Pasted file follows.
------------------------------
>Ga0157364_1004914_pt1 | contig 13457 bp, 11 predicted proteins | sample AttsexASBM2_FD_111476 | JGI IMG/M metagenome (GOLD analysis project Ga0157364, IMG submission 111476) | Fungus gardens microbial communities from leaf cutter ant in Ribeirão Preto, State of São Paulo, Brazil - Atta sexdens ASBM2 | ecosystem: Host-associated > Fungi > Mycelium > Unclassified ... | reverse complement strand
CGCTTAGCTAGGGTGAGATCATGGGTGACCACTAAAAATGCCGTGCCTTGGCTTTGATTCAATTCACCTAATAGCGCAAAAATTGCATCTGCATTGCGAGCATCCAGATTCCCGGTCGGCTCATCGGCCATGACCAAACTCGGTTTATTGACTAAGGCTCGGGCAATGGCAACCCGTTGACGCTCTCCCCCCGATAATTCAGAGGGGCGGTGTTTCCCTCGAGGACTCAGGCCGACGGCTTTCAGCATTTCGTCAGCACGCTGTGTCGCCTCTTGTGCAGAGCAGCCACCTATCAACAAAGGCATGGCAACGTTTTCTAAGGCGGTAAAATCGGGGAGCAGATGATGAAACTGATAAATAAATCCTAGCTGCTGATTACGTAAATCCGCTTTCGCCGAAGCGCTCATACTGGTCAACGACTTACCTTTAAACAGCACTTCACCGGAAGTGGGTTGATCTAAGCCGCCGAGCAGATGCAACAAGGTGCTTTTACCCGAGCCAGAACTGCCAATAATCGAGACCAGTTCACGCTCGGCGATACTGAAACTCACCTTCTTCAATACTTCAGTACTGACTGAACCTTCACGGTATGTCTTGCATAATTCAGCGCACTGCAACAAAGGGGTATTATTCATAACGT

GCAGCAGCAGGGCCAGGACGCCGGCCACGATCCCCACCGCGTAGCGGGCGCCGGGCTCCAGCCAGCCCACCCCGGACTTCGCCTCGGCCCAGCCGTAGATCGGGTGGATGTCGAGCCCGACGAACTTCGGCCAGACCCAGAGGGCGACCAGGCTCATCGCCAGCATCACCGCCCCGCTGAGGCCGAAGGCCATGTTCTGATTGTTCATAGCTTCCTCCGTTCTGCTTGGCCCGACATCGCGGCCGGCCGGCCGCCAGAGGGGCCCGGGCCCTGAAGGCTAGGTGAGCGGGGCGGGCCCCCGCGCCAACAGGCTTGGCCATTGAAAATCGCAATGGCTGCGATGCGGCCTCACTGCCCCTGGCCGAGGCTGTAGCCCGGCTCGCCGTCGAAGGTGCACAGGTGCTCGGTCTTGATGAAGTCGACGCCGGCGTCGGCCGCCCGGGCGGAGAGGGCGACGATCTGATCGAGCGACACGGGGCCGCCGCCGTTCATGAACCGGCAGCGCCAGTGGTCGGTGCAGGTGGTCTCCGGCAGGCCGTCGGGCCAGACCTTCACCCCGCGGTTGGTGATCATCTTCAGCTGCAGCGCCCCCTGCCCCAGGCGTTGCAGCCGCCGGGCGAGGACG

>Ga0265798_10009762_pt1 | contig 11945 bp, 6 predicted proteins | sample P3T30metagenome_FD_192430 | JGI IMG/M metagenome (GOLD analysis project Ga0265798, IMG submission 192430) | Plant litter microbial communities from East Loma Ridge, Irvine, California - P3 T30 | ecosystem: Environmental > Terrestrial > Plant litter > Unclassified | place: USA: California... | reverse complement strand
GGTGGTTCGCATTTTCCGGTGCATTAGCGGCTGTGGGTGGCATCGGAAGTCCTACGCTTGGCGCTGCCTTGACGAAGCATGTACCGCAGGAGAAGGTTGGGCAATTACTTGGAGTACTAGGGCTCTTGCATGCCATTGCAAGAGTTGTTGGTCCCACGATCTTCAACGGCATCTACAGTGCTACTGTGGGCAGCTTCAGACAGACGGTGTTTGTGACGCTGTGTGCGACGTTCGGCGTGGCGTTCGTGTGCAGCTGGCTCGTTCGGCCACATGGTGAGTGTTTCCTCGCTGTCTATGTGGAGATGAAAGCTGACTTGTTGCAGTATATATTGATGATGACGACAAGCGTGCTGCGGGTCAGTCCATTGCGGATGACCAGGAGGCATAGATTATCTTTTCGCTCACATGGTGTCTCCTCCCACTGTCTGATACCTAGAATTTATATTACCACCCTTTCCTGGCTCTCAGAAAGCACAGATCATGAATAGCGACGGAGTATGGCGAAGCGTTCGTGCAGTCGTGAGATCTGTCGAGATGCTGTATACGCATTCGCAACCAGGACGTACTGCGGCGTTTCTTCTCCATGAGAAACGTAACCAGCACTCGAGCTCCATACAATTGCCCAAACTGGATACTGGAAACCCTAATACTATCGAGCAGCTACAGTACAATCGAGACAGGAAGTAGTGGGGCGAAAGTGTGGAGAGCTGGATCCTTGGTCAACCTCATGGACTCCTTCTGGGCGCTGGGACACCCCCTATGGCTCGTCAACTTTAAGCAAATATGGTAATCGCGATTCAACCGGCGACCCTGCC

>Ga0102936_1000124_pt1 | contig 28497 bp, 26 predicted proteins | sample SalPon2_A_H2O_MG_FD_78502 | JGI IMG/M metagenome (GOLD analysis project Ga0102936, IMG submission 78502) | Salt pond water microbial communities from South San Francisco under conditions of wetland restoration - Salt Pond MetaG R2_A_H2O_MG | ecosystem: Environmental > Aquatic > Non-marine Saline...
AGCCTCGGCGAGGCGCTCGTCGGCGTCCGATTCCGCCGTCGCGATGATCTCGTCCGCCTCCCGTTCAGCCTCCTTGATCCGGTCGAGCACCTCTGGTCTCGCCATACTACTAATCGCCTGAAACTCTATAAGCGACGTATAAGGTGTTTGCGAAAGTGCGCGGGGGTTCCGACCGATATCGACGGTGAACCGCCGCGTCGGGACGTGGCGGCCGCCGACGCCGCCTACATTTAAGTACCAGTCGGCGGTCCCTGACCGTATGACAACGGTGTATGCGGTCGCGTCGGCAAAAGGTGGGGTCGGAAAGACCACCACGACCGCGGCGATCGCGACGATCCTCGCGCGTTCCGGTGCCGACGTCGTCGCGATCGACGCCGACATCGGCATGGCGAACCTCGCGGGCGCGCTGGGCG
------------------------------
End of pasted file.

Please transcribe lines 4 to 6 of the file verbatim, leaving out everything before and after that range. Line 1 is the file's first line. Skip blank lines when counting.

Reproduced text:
>Ga0265798_10009762_pt1 | contig 11945 bp, 6 predicted proteins | sample P3T30metagenome_FD_192430 | JGI IMG/M metagenome (GOLD analysis project Ga0265798, IMG submission 192430) | Plant litter microbial communities from East Loma Ridge, Irvine, California - P3 T30 | ecosystem: Environmental > Terrestrial > Plant litter > Unclassified | place: USA: California... | reverse complement strand
GGTGGTTCGCATTTTCCGGTGCATTAGCGGCTGTGGGTGGCATCGGAAGTCCTACGCTTGGCGCTGCCTTGACGAAGCATGTACCGCAGGAGAAGGTTGGGCAATTACTTGGAGTACTAGGGCTCTTGCATGCCATTGCAAGAGTTGTTGGTCCCACGATCTTCAACGGCATCTACAGTGCTACTGTGGGCAGCTTCAGACAGACGGTGTTTGTGACGCTGTGTGCGACGTTCGGCGTGGCGTTCGTGTGCAGCTGGCTCGTTCGGCCACATGGTGAGTGTTTCCTCGCTGTCTATGTGGAGATGAAAGCTGACTTGTTGCAGTATATATTGATGATGACGACAAGCGTGCTGCGGGTCAGTCCATTGCGGATGACCAGGAGGCATAGATTATCTTTTCGCTCACATGGTGTCTCCTCCCACTGTCTGATACCTAGAATTTATATTACCACCCTTTCCTGGCTCTCAGAAAGCACAGATCATGAATAGCGACGGAGTATGGCGAAGCGTTCGTGCAGTCGTGAGATCTGTCGAGATGCTGTATACGCATTCGCAACCAGGACGTACTGCGGCGTTTCTTCTCCATGAGAAACGTAACCAGCACTCGAGCTCCATACAATTGCCCAAACTGGATACTGGAAACCCTAATACTATCGAGCAGCTACAGTACAATCGAGACAGGAAGTAGTGGGGCGAAAGTGTGGAGAGCTGGATCCTTGGTCAACCTCATGGACTCCTTCTGGGCGCTGGGACACCCCCTATGGCTCGTCAACTTTAAGCAAATATGGTAATCGCGATTCAACCGGCGACCCTGCC

>Ga0102936_1000124_pt1 | contig 28497 bp, 26 predicted proteins | sample SalPon2_A_H2O_MG_FD_78502 | JGI IMG/M metagenome (GOLD analysis project Ga0102936, IMG submission 78502) | Salt pond water microbial communities from South San Francisco under conditions of wetland restoration - Salt Pond MetaG R2_A_H2O_MG | ecosystem: Environmental > Aquatic > Non-marine Saline...